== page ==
After July’s unwelcome hike in inflation the Bank of England relaxed a bit in August as the inflation rate slid back a point or so to 2.5% – still well above the 2% p.a. target but blameable on a worldwide hike in commodity and oil prices. For once it was someone else who had caused the problem.
Droughts in the USA and a wet summer in the UK hit food production and pushed up wholesale prices, whilst the price of a barrel of Brent crude, the benchmark for light oil prices hit a four-month high at $116/barrel. Sadly though, high oil prices didn’t benefit the UK much as North Sea production continued to fall off as wells dried-up – a reminder of how successive governments have relied on revenue from the North Sea since the 1970’s. The hoped-for “Olympic effect” never materialized and demand from consumers flat-lined, confirming the Bank of England’s forecast of zero growth in 2012. One of the few bright spots was an increase in demand for European airline tickets. Why, no-one knows.
The continuing relaxation of Sunday trading laws would benefit no-one.
‘Boo hoo’ said the hotel, leisure and fashion operators, as did Justin King – Chief Executive of Sainsburys. He also made the surprising announcement that in his opinion the continuing relaxation of Sunday trading laws would benefit no-one. His message seemed to be ‘Why incur extra operating costs when shoppers are keeping their wallets shut?’ which is logical enough when consumer demand is flat. But be prepared for one of his speedy U-turns when demand picks up again – as speedy as his 2008 U-turn when he finally admitted involvement in the dairy produce price-fixing scandal.
Another £17 billion of government spending cuts would be needed in 2017-18 to reduce national debt from a record high of 66% of GDP.
In his first budget in 2010 Chancellor George Osborne set himself two targets to strengthen both public finances and overseas confidence in the UK. Without them the country’s credit rating would be downgraded and the government not able to borrow money at low-enough interest rates to finance it’s expenditure. The first target was to slash the level of national debt as a proportion of GDP by 2016 and the second was to eliminate the “structural defect” of borrowing too much in relation to anticipated taxes. But two reports last month confirmed both commitments are unlikely to be met. The Office for Budget Responsibility announced another £17 billion of government spending cuts would be needed in 2017-18 to reduce national debt from a record high of 66% of GDP. Then the Office of National Statistics confirmed that without significant growth in the economy future tax receipts would not repay existing borrowings. The borrowings would then have to be refinanced on far less advantageous terms.
With economic growth and tax receipts as flat as ink was it time for the Chancellor to do a Justin King-style U-turn? Sir Mervyn King (no relation to Justin, thank God), the Governor of the Bank of England, seemed to think so. He started a warm-up act on the financial rating agencies whose advice to overseas investors is critical in setting the interest rate at which governments can borrow money. He started by suggesting the UK government would be justified in breaking it’s promise to reduce national debt if outside factors frustrated it’s efforts. His message was one of reassurance – overseas investors should continue to buy UK government bonds as Sterling is far safer place than the Euro.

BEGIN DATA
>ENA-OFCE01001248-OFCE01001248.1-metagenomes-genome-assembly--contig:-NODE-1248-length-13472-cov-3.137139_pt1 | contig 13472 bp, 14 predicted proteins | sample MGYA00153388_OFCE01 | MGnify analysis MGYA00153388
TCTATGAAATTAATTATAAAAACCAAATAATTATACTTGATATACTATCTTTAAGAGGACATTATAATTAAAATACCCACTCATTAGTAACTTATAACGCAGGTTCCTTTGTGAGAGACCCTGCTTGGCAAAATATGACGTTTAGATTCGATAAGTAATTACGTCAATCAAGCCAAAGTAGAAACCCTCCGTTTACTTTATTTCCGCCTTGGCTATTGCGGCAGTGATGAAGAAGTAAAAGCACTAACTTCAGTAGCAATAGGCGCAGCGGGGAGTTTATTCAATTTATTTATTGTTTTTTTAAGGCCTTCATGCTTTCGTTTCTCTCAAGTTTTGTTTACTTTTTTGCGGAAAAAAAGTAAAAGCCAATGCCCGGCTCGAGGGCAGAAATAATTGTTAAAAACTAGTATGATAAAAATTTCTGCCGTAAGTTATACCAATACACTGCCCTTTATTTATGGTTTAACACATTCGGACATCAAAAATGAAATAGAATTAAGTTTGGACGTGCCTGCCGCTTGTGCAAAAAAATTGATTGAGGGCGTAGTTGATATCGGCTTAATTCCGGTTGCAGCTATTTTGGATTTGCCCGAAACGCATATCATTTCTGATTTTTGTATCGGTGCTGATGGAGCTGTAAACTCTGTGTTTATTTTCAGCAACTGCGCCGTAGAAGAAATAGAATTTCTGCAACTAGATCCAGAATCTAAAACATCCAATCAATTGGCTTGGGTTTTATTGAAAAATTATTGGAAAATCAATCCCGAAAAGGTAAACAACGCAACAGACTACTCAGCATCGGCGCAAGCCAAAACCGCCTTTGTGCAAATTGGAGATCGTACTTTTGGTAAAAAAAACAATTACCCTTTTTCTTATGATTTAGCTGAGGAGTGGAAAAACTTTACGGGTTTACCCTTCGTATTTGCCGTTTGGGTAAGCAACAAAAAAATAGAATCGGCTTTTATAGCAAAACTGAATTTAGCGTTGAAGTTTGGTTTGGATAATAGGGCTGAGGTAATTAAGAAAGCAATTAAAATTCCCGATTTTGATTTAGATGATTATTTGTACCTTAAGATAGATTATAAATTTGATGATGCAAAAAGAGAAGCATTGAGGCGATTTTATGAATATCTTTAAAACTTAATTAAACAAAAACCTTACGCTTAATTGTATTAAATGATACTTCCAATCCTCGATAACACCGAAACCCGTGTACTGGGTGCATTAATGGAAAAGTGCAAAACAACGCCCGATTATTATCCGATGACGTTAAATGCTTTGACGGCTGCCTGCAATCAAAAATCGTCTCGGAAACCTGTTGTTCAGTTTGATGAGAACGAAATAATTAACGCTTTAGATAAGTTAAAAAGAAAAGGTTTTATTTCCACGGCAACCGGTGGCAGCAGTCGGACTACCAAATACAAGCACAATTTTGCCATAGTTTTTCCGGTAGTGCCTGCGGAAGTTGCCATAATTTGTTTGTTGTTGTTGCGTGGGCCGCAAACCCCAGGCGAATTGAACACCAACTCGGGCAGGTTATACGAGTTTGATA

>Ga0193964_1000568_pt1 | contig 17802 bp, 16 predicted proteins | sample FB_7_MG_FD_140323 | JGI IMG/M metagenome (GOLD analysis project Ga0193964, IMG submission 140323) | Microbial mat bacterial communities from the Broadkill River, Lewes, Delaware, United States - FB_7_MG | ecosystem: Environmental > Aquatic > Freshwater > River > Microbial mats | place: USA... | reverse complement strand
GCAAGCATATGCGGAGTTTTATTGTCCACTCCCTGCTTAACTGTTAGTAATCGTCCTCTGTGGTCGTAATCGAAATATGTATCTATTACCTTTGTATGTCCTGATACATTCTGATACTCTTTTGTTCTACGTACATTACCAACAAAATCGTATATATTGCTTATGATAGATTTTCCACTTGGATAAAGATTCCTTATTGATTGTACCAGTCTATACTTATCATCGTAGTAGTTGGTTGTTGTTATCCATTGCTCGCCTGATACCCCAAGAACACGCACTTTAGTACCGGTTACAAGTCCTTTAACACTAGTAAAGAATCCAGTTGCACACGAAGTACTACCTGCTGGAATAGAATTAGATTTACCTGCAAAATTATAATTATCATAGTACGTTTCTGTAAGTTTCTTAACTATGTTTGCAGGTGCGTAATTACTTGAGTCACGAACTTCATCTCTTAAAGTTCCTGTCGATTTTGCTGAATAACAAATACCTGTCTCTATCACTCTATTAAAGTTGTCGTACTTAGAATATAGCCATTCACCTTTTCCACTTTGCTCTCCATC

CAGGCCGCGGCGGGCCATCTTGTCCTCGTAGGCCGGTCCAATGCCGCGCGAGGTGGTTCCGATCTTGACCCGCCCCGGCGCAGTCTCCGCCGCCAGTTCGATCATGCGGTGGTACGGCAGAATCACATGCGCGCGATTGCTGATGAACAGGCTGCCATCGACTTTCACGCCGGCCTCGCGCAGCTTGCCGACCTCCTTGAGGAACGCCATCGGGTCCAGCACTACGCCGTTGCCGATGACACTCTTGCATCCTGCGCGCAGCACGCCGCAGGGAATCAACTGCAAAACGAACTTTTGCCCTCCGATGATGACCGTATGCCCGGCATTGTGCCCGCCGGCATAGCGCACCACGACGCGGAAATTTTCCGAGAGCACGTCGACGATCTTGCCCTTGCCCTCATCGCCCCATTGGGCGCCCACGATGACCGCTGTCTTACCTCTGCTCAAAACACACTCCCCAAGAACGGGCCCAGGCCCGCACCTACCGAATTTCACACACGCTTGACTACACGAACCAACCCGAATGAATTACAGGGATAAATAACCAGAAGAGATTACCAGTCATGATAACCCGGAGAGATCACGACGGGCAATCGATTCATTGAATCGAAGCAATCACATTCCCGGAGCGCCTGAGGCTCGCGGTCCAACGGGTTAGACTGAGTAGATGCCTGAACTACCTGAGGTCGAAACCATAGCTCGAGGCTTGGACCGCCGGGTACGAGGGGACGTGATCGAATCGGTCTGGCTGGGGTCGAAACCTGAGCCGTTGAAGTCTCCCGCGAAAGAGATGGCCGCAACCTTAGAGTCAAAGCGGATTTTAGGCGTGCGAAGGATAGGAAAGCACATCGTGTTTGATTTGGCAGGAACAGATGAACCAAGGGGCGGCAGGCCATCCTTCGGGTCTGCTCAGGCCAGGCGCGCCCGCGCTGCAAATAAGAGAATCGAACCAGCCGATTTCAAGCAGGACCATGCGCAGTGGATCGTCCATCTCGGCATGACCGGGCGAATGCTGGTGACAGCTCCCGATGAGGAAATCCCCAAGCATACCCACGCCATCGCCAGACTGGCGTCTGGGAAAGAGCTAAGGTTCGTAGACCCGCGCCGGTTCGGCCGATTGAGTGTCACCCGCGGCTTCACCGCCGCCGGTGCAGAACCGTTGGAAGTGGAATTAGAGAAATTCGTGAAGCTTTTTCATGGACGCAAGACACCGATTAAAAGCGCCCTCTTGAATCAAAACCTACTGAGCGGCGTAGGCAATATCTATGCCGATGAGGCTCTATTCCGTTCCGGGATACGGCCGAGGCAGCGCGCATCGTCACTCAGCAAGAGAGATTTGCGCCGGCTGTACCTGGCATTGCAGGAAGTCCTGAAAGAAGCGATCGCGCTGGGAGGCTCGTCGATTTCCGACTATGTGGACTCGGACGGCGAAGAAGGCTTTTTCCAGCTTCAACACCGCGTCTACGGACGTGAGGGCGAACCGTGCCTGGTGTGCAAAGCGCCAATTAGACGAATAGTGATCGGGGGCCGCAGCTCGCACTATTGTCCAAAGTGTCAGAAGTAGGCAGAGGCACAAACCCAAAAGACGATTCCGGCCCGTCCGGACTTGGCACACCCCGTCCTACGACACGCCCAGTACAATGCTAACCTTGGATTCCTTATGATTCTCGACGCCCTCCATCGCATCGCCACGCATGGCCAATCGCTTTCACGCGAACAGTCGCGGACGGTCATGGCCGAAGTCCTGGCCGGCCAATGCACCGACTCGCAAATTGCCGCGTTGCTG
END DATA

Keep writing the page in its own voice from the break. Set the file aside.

It can’t have been easy for Mervyn to say this as he had helped set the Chancellors targets in the first place, but the Prime Minister left him little choice – David Cameron refused in Parliament to recommit to the debt goal. Mervyn showed he was serious by using his first ever live TV interview to tell Channel 4 News breaking the pledge would be acceptable ‘if it’s because the world economy is growing more slowly’ but not acceptable ‘if there was no excuse for it.’ He stuck in the knife by highlighting continuing problems within the eurozone which ‘hovered like a black cloud of uncertainty’ over the UK economy. He then twisted it good and proper by saying that a break-up of the eurozone was still possible and would be ‘awkward’ for investors. I should coco. That was polite bankerspeak for ‘lend us your dosh – the euro is stuffed’.
Supermarkets would be obliged to hike the cost of a £9.00 bottle of own-label vodka to about £13.00.
In the meantime there was an enjoyable diversion from economic troubles when the Health Select Committee published a report into pricing policy for alcoholic beverages. A minimum price of 50p per unit of alcohol is already on the cards in Scotland so to reduce the threat of vast numbers of plastered Jocks staggering home across the border the committee recommended a similar minimum price in England. This would help counter the ‘scourge of binge drinking’ as identified by our Dave and also make HM Treasury happy. Supermarkets would be obliged to hike the cost of a £9.00 bottle of own-label vodka to about £13.00 which according to research by the drink manufacturers, would hand the ‘Big Four’ supermarkets another £2 billion of profits per year whilst doing precious little to counter abuse.
Minimum pricing might be welcomed by HM Treasury (Corporation tax + duty + vat) and the politicians (a nice diversion – just like the fox-hunting ban) but I can’t see it becoming law. Even MP’s know about online ordering and booze cruises to Calais.
Most economists agree that imposing new tax rises will kill the prospect of economic growth stone dead. It seems increasingly likely that Mervyn is going to print more money and inject it into the economy through so-called quantitative easing. The sooner we can get our hands on all that Falklands oil the better.